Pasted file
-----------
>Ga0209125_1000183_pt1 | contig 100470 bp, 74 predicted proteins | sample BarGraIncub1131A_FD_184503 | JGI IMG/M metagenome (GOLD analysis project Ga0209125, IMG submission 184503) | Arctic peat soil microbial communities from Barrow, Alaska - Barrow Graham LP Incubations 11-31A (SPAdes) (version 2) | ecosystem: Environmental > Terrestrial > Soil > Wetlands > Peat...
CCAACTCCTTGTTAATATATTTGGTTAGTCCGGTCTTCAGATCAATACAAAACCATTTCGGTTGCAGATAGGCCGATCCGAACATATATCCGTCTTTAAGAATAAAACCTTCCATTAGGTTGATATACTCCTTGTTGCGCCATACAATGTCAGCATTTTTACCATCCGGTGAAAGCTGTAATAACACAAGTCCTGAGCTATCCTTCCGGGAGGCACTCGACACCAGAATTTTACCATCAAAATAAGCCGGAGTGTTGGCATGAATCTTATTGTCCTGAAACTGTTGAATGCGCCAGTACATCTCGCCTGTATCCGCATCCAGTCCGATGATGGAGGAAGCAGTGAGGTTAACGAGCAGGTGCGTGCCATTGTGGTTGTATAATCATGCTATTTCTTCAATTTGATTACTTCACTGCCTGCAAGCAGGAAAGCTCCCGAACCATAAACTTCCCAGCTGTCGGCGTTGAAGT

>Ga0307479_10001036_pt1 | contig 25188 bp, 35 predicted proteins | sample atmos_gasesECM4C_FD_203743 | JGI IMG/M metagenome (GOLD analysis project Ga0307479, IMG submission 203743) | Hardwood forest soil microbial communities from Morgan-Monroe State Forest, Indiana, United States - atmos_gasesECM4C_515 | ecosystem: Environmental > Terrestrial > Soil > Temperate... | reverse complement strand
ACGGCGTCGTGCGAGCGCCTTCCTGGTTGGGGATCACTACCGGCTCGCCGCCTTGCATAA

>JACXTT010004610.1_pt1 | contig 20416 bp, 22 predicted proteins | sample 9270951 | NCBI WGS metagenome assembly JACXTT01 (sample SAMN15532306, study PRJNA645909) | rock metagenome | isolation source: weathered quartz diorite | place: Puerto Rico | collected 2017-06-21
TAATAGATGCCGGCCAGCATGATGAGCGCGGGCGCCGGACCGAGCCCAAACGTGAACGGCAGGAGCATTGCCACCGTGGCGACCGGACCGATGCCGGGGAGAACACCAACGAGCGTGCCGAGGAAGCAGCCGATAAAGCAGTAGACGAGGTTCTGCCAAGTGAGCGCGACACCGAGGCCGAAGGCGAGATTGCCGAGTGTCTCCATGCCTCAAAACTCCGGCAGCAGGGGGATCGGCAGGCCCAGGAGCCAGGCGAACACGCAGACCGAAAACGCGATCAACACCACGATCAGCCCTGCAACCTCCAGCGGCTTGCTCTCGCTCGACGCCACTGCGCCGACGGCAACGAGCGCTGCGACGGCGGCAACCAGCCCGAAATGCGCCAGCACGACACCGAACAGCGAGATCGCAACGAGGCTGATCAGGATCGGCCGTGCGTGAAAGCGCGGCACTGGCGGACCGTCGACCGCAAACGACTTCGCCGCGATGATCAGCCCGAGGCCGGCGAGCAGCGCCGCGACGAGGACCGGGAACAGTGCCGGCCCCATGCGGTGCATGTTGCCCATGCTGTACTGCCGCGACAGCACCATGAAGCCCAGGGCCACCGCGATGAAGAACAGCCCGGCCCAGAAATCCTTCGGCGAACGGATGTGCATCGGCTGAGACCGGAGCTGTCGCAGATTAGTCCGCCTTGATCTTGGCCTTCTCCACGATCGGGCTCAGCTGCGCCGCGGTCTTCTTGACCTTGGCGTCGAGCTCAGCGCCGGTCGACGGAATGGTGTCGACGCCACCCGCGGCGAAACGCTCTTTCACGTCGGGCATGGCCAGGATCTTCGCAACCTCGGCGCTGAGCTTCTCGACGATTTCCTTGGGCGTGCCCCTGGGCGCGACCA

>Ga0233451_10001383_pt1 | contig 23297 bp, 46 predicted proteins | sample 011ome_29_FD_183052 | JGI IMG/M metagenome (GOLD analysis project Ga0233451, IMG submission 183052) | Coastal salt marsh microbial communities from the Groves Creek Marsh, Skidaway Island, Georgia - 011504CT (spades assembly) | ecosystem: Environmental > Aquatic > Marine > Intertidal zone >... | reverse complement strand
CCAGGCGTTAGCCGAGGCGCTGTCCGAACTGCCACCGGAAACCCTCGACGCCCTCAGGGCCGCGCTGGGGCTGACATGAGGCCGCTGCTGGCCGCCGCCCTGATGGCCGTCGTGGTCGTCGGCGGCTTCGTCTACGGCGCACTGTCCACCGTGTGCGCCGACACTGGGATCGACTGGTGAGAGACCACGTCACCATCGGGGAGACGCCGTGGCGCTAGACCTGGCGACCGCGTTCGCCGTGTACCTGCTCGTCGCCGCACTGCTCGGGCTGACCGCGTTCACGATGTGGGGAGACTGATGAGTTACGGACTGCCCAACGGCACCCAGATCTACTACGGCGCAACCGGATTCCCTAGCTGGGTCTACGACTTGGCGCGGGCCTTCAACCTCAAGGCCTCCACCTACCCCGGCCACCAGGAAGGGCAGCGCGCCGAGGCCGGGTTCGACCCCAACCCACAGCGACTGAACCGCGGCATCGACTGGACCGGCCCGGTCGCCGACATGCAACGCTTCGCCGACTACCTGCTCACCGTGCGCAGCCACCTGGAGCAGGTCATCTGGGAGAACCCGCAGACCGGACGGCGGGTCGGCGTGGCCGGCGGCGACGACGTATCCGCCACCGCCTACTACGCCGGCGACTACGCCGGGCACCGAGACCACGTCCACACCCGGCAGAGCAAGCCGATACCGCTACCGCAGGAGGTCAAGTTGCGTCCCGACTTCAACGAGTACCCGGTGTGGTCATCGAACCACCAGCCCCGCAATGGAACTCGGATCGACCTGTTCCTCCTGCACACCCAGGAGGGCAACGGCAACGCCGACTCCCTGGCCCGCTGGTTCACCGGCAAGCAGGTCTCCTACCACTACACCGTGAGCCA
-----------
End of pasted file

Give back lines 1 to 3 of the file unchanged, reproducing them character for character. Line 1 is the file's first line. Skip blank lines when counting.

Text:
>Ga0209125_1000183_pt1 | contig 100470 bp, 74 predicted proteins | sample BarGraIncub1131A_FD_184503 | JGI IMG/M metagenome (GOLD analysis project Ga0209125, IMG submission 184503) | Arctic peat soil microbial communities from Barrow, Alaska - Barrow Graham LP Incubations 11-31A (SPAdes) (version 2) | ecosystem: Environmental > Terrestrial > Soil > Wetlands > Peat...
CCAACTCCTTGTTAATATATTTGGTTAGTCCGGTCTTCAGATCAATACAAAACCATTTCGGTTGCAGATAGGCCGATCCGAACATATATCCGTCTTTAAGAATAAAACCTTCCATTAGGTTGATATACTCCTTGTTGCGCCATACAATGTCAGCATTTTTACCATCCGGTGAAAGCTGTAATAACACAAGTCCTGAGCTATCCTTCCGGGAGGCACTCGACACCAGAATTTTACCATCAAAATAAGCCGGAGTGTTGGCATGAATCTTATTGTCCTGAAACTGTTGAATGCGCCAGTACATCTCGCCTGTATCCGCATCCAGTCCGATGATGGAGGAAGCAGTGAGGTTAACGAGCAGGTGCGTGCCATTGTGGTTGTATAATCATGCTATTTCTTCAATTTGATTACTTCACTGCCTGCAAGCAGGAAAGCTCCCGAACCATAAACTTCCCAGCTGTCGGCGTTGAAGT

>Ga0307479_10001036_pt1 | contig 25188 bp, 35 predicted proteins | sample atmos_gasesECM4C_FD_203743 | JGI IMG/M metagenome (GOLD analysis project Ga0307479, IMG submission 203743) | Hardwood forest soil microbial communities from Morgan-Monroe State Forest, Indiana, United States - atmos_gasesECM4C_515 | ecosystem: Environmental > Terrestrial > Soil > Temperate... | reverse complement strand